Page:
Over a four month period, starting on July 1st, the BFI will be screening a series of films investigating the enormous changes that England's capital has undergone in the hundred years or so that cinema has been around to document it. Films ranging from very early shorts by the Lumière Brothers and R.W. Paul, to features by auteurs like Alfred Hitchcock and Michael Winterbottom will be screened, providing an insight into London life from a variety of different time periods and perspectives.
The Changing Face of London
The season kicks off with The Changing Face of London, a series of films screened throughout July which will allow audiences to savour cinematic cityscapes from London's past.
The London Nobody Knows (1967), a documentary hosted by James Mason, provides a view of the streets of old London during the mid 60s, a period when the face of London was being changed for good by Modernist and Brutalist architectural styles. A 2014 follow up to Mason's documentary, The London Nobody Knows Now, will also be screened, together with a rare British Transport Film, The Scene from Melbury House (1973) which offers a delightful birds-eye view of the city in the early 70s. Among the features to be screened at the BFI in July include Hitchcock's psychological thriller Frenzy (1972) and Jules Dassin's film noir Night and the City (1950), both of which are set in the backdrop of mid-century London.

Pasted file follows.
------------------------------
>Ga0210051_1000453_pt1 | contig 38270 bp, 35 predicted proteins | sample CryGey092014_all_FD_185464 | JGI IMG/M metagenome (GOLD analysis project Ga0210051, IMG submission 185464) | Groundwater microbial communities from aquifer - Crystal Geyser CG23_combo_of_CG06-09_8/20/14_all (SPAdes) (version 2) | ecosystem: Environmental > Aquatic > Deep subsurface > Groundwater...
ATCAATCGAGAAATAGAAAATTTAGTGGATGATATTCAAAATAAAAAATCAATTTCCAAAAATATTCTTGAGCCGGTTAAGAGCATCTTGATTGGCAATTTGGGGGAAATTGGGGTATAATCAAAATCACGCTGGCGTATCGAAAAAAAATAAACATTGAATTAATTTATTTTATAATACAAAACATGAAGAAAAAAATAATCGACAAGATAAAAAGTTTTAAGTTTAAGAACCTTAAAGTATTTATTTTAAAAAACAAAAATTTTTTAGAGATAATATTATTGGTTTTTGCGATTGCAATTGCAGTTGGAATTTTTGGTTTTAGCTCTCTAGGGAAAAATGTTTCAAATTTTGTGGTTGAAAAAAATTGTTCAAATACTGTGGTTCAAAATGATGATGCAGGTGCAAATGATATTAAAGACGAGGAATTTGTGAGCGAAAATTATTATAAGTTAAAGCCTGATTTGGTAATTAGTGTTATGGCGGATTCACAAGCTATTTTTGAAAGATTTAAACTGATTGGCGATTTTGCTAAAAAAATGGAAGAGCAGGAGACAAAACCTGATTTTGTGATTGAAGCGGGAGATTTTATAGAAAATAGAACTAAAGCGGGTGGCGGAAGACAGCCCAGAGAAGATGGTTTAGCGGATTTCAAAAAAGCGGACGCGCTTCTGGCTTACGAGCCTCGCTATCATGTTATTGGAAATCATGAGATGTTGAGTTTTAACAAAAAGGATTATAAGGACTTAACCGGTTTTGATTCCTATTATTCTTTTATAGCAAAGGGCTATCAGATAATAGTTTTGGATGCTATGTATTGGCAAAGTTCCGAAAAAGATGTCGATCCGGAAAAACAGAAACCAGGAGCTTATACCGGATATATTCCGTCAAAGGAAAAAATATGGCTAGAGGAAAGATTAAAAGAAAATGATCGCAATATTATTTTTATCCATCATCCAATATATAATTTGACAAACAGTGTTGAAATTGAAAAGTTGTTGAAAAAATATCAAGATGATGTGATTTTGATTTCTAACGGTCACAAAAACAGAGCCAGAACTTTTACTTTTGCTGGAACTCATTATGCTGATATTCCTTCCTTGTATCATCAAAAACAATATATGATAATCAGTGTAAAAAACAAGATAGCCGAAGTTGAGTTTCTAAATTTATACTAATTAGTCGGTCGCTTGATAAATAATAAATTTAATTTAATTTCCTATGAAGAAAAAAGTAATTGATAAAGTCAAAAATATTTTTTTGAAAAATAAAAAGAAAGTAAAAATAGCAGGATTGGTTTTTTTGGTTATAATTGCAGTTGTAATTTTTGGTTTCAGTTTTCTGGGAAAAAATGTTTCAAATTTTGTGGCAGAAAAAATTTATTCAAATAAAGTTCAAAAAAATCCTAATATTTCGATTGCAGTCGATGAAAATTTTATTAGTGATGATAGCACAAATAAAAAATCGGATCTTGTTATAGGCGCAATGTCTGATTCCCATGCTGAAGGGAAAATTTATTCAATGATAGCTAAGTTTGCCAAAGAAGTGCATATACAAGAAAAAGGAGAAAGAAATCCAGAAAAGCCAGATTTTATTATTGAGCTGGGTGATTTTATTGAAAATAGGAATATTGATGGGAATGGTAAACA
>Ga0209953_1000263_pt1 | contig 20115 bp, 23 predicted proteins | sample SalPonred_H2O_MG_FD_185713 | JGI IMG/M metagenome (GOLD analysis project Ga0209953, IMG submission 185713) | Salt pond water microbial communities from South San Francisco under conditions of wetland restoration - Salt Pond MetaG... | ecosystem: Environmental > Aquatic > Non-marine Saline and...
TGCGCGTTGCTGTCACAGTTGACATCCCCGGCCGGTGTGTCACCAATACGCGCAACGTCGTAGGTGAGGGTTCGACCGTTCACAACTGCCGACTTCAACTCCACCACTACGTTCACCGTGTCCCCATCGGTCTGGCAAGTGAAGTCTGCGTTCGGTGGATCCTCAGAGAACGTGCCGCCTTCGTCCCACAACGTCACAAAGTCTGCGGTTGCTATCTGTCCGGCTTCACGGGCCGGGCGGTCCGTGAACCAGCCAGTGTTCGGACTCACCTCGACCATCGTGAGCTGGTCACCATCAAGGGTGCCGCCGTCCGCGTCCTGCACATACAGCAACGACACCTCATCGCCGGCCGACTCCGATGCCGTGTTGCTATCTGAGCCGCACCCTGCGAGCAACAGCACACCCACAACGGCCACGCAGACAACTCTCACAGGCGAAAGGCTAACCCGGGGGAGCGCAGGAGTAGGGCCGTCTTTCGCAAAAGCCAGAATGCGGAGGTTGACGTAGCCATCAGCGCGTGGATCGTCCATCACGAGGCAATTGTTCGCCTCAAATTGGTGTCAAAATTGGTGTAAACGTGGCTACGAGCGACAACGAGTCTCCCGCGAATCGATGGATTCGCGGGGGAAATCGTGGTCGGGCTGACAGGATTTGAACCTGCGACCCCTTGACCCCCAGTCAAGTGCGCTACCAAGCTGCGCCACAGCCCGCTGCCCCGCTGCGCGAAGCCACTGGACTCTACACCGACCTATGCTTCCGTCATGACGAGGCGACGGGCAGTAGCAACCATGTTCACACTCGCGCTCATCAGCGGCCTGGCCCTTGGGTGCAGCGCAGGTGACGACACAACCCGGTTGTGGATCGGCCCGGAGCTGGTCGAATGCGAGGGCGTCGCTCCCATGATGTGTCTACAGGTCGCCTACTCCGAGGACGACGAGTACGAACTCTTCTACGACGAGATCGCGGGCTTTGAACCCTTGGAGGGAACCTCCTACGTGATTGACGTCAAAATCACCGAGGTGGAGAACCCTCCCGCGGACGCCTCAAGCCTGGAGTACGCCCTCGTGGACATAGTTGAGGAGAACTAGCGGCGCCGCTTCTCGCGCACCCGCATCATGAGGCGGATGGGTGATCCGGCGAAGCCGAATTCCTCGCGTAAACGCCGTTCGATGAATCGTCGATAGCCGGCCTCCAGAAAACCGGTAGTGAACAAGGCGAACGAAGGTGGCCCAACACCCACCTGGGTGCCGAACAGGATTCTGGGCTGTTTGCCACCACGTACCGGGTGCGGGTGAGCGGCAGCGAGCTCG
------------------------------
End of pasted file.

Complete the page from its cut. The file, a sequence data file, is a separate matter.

Between the 24th and 26th of July the Soho Weekender will be taking place, offering a series of films set in Central London's playground, Soho. Life in this district has always been diverse and energetic, and this series of films offer an insight into the area's many attitudes, from gang culture in the '60s (The Small World of Sammy Lee), to its bright night-life and cast colourful characters (Sunshine in Soho).
The weekender will also play host to a series of discussions about the changing character of the area, in particular the way it's moving from a melting pot of classes and cultures to a less diverse, more corporate world of mainstream bars and media agencies.
Summer at BFI
The season will continue through August, September and October with a line up of films that has yet to be announced, but the spread of films across the next month or so are an excellent opportunity to reflect on the London's past and to speculate about its future.
Click here to buy tickets to BFI London on Film season.
|What||What's on at BFI: 'London on Film' Season|
|Where||BFI Southbank, Belvedere Road, Southbank, London, SE1 8XT | MAP|
|Nearest tube||Waterloo (underground)|
01 Jul 15 – 30 Oct 15, 12:00 PM – 12:00 AM
|Price||£5 - £9.50|
|Website||Click here to book via the BFI website|